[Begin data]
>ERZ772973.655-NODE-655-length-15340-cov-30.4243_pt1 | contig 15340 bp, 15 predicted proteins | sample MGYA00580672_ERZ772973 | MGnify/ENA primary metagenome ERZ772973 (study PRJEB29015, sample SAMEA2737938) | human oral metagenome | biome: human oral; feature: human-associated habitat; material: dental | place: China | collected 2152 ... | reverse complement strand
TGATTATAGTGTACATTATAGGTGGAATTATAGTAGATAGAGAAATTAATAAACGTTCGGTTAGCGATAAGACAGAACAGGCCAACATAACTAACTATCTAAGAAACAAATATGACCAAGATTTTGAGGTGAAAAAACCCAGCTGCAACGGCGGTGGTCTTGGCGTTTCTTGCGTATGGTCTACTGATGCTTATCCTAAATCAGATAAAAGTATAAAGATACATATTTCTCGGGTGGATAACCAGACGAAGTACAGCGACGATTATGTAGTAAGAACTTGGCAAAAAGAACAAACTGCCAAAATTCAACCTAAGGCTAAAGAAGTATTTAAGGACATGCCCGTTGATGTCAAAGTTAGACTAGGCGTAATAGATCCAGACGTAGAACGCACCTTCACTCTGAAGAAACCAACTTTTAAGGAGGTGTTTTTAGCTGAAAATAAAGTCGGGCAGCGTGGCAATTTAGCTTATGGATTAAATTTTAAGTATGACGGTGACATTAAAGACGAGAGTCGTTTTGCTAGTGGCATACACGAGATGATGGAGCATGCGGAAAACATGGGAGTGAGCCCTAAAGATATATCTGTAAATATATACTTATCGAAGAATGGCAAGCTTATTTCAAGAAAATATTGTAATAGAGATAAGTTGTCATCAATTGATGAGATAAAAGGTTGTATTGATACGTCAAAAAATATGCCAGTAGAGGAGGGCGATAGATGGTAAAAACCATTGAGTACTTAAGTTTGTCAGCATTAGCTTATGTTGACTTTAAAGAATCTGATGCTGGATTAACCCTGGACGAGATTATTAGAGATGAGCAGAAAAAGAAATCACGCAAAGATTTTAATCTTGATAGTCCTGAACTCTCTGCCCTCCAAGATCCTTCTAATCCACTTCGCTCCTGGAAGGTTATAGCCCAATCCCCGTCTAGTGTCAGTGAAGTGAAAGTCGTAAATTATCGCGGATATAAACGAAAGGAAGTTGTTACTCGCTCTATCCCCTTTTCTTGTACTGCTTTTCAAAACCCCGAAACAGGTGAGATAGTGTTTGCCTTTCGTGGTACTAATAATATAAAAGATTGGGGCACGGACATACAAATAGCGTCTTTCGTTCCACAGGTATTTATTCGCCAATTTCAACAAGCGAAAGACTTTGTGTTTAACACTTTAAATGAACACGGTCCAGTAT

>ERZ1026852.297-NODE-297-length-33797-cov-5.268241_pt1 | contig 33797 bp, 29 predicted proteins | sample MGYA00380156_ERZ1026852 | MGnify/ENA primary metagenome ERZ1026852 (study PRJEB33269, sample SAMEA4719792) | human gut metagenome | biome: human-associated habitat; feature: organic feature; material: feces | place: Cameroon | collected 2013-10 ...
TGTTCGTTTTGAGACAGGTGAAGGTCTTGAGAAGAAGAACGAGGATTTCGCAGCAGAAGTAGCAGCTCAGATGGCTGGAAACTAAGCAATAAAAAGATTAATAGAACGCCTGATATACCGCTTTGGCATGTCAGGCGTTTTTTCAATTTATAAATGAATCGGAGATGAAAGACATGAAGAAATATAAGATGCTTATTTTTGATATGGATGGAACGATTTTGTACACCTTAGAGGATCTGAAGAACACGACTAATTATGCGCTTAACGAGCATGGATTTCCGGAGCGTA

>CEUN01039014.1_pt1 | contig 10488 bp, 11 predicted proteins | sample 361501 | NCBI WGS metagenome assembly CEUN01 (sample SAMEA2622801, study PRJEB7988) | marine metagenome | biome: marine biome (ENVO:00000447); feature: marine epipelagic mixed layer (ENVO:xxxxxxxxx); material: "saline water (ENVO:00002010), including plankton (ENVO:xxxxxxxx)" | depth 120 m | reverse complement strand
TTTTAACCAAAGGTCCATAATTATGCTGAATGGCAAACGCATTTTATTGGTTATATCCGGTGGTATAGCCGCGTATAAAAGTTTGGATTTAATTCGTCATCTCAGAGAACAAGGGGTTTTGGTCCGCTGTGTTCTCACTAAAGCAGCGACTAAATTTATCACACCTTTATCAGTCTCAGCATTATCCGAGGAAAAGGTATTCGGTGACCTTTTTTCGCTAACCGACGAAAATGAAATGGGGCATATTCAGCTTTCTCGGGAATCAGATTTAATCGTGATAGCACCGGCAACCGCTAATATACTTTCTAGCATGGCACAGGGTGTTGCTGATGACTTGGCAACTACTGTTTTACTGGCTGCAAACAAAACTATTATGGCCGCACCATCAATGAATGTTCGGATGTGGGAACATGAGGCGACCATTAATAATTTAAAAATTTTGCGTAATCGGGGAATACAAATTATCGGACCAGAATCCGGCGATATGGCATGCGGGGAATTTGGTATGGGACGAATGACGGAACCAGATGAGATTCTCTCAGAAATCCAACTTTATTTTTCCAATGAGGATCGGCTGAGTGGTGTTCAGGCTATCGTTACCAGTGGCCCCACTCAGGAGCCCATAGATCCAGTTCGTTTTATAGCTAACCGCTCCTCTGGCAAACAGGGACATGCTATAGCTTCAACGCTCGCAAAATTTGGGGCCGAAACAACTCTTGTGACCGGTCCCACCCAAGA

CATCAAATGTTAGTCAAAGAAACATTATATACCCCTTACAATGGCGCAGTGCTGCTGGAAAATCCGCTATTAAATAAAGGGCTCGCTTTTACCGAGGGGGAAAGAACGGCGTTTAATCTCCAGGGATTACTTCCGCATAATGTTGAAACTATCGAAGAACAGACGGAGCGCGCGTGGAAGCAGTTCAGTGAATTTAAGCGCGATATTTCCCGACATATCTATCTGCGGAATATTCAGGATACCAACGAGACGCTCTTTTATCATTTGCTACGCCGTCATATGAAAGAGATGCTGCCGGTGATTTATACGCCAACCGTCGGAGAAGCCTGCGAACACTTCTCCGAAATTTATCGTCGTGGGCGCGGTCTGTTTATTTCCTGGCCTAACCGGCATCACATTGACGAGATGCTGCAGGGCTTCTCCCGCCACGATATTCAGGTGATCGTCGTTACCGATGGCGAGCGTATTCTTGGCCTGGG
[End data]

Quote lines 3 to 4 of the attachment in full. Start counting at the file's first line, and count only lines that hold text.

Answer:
>ERZ1026852.297-NODE-297-length-33797-cov-5.268241_pt1 | contig 33797 bp, 29 predicted proteins | sample MGYA00380156_ERZ1026852 | MGnify/ENA primary metagenome ERZ1026852 (study PRJEB33269, sample SAMEA4719792) | human gut metagenome | biome: human-associated habitat; feature: organic feature; material: feces | place: Cameroon | collected 2013-10 ...
TGTTCGTTTTGAGACAGGTGAAGGTCTTGAGAAGAAGAACGAGGATTTCGCAGCAGAAGTAGCAGCTCAGATGGCTGGAAACTAAGCAATAAAAAGATTAATAGAACGCCTGATATACCGCTTTGGCATGTCAGGCGTTTTTTCAATTTATAAATGAATCGGAGATGAAAGACATGAAGAAATATAAGATGCTTATTTTTGATATGGATGGAACGATTTTGTACACCTTAGAGGATCTGAAGAACACGACTAATTATGCGCTTAACGAGCATGGATTTCCGGAGCGTA